Following is the text of President Carter's opening statement at yesterday's press conference in Chicago:
Our action to help rescue those who have been threatened in Zaire has virtually come to an end. Our transport aircraft, having completed their mission, will be returning to their bases within the next few days.
I know that I speak for all Americans in expressing my abhorrence and distress over the violence and the killing the resulted from the Katangan invasion from Angola into Zaire. As great as the human tragedy was, it could have been much worse for the European nationals and for the Zairians and the consequences much more severe for that country if we had not joined in with our allies in a common effort. Strict Limits on Involvement
Our action in Zaire was an appropriate and measured response to the situation. In this endeavor we demonstrated both our ability to cooperate with our allies and our willingness to consult fully with the Congress before taking any actions. I imposed strict limits on the scope of our involvement, and they were rigorously observed.
I'm gratified that we had the full support of congressional leaders before and during the rescue efforts in Zaire. The government of Angola must bear a heavy responsibility for the deadly attack which was launched from its territory. And it's a burden and a responsibility shared by Cuba.
We believe that Cuba had known of the Katangan plans to invade and obviously did nothing to restrain them from crossing the border. We also know that the Cubans have played a key role in training and equipping the Katangans who attacked. Review of Legislation
Our action to support the rescue efforts in Zaire was taken pursuant to present law and under my constitutional powers and duties as commander in chief. However, the tragedy in Zaire as well as other recent developments had caused me to reflect on the ability of our government, without becoming involved in combat, to act promptly and decisively to help countries whose security is threatened by external forces.
Our military and economic assistance programs are one of the most important means of assisting our friends. Some of the legislation governing these foreign aid programs has the effect of placing very narrow limits on where and when they can be used. Some of these limitations, though they were enacted many years ago and under special circumstances, continue to be entirely appropriate and adviseable today. Others may be outmoded. For that reason I have conclude that we should review the full range of legislation which now governs the operation of these programs.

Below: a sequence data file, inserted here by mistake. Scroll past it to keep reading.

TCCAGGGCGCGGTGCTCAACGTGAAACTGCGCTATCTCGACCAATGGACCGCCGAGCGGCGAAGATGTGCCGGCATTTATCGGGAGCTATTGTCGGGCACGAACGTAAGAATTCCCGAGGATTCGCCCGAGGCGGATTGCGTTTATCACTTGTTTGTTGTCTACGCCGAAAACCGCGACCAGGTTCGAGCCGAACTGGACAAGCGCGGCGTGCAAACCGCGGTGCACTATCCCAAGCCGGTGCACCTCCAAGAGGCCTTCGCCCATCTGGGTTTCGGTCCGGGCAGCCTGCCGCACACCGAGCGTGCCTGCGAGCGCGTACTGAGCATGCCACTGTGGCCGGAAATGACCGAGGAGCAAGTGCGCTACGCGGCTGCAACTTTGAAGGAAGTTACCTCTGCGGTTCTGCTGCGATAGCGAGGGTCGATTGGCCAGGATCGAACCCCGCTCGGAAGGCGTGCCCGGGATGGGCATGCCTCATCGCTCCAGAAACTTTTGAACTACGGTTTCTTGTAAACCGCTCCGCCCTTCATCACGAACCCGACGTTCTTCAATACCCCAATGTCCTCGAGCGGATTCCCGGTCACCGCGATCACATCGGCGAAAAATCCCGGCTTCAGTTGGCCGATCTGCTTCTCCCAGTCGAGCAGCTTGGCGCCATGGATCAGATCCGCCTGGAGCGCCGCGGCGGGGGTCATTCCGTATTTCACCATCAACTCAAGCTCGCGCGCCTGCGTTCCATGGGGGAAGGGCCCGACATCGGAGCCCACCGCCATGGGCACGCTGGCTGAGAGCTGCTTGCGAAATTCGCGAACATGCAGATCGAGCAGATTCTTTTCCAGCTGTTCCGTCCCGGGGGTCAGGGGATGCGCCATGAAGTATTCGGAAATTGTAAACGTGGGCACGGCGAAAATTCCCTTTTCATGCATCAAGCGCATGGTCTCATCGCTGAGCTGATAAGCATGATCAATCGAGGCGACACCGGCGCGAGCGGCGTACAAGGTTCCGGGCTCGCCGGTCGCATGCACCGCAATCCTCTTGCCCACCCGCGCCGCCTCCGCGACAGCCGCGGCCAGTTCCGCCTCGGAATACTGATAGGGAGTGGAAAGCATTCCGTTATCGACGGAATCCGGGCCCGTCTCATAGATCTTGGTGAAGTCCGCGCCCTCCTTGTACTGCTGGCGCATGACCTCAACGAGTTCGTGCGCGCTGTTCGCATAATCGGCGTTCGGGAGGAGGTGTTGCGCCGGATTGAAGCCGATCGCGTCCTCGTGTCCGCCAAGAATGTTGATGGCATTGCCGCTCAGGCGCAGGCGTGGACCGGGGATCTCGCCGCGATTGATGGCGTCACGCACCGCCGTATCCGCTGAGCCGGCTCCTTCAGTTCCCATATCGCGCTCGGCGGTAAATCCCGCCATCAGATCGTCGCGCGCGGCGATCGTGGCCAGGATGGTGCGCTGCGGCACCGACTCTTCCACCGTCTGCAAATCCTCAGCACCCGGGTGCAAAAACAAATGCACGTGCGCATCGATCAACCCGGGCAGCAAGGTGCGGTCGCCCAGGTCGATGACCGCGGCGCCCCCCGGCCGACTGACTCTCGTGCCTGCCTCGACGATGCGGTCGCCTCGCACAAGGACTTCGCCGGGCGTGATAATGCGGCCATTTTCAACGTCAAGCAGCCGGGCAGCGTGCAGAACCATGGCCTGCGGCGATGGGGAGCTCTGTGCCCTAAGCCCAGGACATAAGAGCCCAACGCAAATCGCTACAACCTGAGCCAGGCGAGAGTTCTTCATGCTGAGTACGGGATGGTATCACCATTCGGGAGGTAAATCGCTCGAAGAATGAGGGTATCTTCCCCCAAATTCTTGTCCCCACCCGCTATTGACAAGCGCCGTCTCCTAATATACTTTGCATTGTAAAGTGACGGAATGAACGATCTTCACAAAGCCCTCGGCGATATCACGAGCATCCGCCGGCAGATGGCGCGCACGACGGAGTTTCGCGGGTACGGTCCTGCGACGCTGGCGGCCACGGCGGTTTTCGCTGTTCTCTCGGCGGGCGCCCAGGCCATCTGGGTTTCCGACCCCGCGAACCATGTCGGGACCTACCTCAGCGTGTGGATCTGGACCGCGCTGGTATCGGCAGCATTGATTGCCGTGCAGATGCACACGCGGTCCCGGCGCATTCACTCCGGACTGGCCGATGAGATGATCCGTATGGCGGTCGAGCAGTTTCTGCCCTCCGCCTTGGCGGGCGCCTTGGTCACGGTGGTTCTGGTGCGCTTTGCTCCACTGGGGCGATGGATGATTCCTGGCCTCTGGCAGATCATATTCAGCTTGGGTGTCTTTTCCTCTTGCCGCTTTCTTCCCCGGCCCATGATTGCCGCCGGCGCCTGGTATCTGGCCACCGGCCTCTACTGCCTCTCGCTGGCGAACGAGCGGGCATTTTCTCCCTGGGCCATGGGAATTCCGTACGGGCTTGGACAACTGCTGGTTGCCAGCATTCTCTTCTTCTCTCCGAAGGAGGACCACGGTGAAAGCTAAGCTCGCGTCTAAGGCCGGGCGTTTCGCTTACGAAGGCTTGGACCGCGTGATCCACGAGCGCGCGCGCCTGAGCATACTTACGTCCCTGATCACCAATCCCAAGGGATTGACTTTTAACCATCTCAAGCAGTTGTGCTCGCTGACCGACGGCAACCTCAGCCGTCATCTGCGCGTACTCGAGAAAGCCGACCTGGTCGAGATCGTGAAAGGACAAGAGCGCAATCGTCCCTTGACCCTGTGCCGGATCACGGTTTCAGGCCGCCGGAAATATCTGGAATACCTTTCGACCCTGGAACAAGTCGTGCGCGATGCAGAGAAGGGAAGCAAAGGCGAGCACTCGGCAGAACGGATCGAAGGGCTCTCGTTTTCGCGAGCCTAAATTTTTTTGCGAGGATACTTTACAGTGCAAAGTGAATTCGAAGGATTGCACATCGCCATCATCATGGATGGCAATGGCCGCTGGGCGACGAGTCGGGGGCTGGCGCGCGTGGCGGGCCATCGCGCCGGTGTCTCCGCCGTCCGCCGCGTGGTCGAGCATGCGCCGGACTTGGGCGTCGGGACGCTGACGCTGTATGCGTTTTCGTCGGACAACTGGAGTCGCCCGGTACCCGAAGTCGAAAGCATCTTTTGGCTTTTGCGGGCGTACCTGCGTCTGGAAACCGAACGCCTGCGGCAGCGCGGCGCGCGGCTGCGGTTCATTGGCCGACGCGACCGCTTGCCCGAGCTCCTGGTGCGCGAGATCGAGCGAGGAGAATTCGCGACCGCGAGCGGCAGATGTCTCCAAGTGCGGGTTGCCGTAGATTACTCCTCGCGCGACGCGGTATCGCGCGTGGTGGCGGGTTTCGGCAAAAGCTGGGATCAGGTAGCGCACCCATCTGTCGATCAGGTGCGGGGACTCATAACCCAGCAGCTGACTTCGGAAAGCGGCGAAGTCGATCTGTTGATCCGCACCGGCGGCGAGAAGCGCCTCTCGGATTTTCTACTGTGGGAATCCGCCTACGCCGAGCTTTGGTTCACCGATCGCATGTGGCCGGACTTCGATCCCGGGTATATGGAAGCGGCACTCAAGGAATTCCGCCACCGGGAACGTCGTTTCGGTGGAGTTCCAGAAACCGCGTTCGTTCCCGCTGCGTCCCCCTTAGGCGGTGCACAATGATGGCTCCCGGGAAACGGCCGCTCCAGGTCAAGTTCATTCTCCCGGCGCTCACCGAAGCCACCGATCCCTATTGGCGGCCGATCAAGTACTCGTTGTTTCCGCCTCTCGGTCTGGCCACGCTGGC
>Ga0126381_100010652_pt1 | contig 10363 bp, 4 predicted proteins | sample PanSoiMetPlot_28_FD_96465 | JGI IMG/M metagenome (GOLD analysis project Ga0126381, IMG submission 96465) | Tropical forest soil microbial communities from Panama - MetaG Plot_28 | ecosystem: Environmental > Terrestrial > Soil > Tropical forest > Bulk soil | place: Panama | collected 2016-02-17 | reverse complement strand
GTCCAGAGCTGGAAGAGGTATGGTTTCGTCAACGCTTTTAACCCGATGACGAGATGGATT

I've asked the secretary of state to conduct this review and to consult with Congress constantly in preparing this study for me. We want to take a careful look at whether our legislation and procedures are fully responsive to the challenges that we face today. Clark Amendment
I will meet with the congressional leadership myself in the near future so that we can reach a joint decision on the appropriate steps to be taken.
As for Clark amendment which prohibits action in regard to Angola, I have no present intention of seeking its modification nor that of any other special piece of legislation. Any proposals for modifications will await our review of all restrictions and consultations with the appropriate committees of the Congress.
In the meantime, the existing provisions of law will, of course, be faithfully observed by me. But also in the meantime we must resist further restrictions being attached to legislation now before the Congress. Opposition to Further Curbs
As we consider new legislation, it is vital that we recogize our need to be able to adapt to rapidly changing circumstamces. The foreign assistance legislation now pending in Congress contains several proposed restrictions on presidential authority in economic and military aid programs.
While I'm prepared to report to Congress and to remain fully accountable to the American people, I will oppose further restricitions. I do so not necessarily because I intend to exercise my authority in the areas in question, but to preserve presidential capacity to act in the national interest in a time of rapidly changing circumstances. I believe that the congressional leadership and the American people will support this position.